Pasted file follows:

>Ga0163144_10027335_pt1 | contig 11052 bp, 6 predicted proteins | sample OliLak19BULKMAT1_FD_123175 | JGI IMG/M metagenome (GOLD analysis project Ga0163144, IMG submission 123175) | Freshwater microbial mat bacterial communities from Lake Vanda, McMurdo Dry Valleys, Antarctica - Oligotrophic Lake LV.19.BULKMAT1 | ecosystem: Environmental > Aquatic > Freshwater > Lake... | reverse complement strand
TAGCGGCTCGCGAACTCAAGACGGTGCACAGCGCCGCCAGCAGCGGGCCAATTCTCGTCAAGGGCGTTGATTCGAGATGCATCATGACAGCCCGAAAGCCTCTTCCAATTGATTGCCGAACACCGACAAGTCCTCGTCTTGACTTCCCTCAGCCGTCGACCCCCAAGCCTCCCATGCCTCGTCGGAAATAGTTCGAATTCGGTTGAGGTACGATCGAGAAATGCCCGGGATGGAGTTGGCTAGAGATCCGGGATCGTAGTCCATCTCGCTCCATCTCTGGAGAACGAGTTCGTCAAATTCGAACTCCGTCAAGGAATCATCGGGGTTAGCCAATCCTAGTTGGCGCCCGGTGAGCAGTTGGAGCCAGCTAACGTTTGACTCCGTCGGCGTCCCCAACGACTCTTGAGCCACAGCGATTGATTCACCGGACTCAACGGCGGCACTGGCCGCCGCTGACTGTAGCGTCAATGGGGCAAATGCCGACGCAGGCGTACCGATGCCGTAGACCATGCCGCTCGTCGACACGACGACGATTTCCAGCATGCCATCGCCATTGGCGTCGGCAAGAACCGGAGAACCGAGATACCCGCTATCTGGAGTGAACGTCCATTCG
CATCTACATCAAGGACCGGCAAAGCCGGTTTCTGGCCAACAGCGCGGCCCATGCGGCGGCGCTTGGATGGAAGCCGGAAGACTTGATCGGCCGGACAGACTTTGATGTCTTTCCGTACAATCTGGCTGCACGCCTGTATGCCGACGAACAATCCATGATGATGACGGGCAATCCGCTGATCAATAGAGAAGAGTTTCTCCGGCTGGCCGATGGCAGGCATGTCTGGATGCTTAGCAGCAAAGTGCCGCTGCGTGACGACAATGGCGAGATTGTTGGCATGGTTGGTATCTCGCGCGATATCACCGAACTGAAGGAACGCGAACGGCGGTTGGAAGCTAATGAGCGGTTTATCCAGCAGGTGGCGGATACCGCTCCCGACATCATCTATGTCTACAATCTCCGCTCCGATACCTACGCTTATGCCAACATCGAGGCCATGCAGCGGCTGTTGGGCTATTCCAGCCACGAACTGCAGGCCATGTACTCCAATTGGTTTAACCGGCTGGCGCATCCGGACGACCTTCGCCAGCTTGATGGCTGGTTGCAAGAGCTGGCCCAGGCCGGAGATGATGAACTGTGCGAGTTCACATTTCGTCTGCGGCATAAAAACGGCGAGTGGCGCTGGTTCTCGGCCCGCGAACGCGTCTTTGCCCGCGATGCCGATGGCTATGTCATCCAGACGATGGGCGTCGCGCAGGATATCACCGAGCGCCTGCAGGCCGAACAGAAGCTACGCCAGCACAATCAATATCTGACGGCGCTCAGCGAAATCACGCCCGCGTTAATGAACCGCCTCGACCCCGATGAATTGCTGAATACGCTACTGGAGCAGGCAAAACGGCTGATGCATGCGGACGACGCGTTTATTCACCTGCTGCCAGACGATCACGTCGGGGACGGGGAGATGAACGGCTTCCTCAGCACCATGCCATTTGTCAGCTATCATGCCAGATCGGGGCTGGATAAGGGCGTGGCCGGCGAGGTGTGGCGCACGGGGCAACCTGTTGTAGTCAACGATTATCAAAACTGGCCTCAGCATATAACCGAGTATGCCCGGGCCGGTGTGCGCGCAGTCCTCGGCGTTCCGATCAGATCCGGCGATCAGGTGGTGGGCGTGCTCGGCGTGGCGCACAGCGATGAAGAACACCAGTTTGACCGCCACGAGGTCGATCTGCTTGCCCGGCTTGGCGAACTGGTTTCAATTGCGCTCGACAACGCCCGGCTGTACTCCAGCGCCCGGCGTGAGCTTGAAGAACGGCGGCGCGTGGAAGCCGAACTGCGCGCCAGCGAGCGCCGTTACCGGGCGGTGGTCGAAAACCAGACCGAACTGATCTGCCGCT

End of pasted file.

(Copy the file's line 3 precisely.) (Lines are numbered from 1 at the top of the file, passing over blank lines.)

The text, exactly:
CATCTACATCAAGGACCGGCAAAGCCGGTTTCTGGCCAACAGCGCGGCCCATGCGGCGGCGCTTGGATGGAAGCCGGAAGACTTGATCGGCCGGACAGACTTTGATGTCTTTCCGTACAATCTGGCTGCACGCCTGTATGCCGACGAACAATCCATGATGATGACGGGCAATCCGCTGATCAATAGAGAAGAGTTTCTCCGGCTGGCCGATGGCAGGCATGTCTGGATGCTTAGCAGCAAAGTGCCGCTGCGTGACGACAATGGCGAGATTGTTGGCATGGTTGGTATCTCGCGCGATATCACCGAACTGAAGGAACGCGAACGGCGGTTGGAAGCTAATGAGCGGTTTATCCAGCAGGTGGCGGATACCGCTCCCGACATCATCTATGTCTACAATCTCCGCTCCGATACCTACGCTTATGCCAACATCGAGGCCATGCAGCGGCTGTTGGGCTATTCCAGCCACGAACTGCAGGCCATGTACTCCAATTGGTTTAACCGGCTGGCGCATCCGGACGACCTTCGCCAGCTTGATGGCTGGTTGCAAGAGCTGGCCCAGGCCGGAGATGATGAACTGTGCGAGTTCACATTTCGTCTGCGGCATAAAAACGGCGAGTGGCGCTGGTTCTCGGCCCGCGAACGCGTCTTTGCCCGCGATGCCGATGGCTATGTCATCCAGACGATGGGCGTCGCGCAGGATATCACCGAGCGCCTGCAGGCCGAACAGAAGCTACGCCAGCACAATCAATATCTGACGGCGCTCAGCGAAATCACGCCCGCGTTAATGAACCGCCTCGACCCCGATGAATTGCTGAATACGCTACTGGAGCAGGCAAAACGGCTGATGCATGCGGACGACGCGTTTATTCACCTGCTGCCAGACGATCACGTCGGGGACGGGGAGATGAACGGCTTCCTCAGCACCATGCCATTTGTCAGCTATCATGCCAGATCGGGGCTGGATAAGGGCGTGGCCGGCGAGGTGTGGCGCACGGGGCAACCTGTTGTAGTCAACGATTATCAAAACTGGCCTCAGCATATAACCGAGTATGCCCGGGCCGGTGTGCGCGCAGTCCTCGGCGTTCCGATCAGATCCGGCGATCAGGTGGTGGGCGTGCTCGGCGTGGCGCACAGCGATGAAGAACACCAGTTTGACCGCCACGAGGTCGATCTGCTTGCCCGGCTTGGCGAACTGGTTTCAATTGCGCTCGACAACGCCCGGCTGTACTCCAGCGCCCGGCGTGAGCTTGAAGAACGGCGGCGCGTGGAAGCCGAACTGCGCGCCAGCGAGCGCCGTTACCGGGCGGTGGTCGAAAACCAGACCGAACTGATCTGCCGCT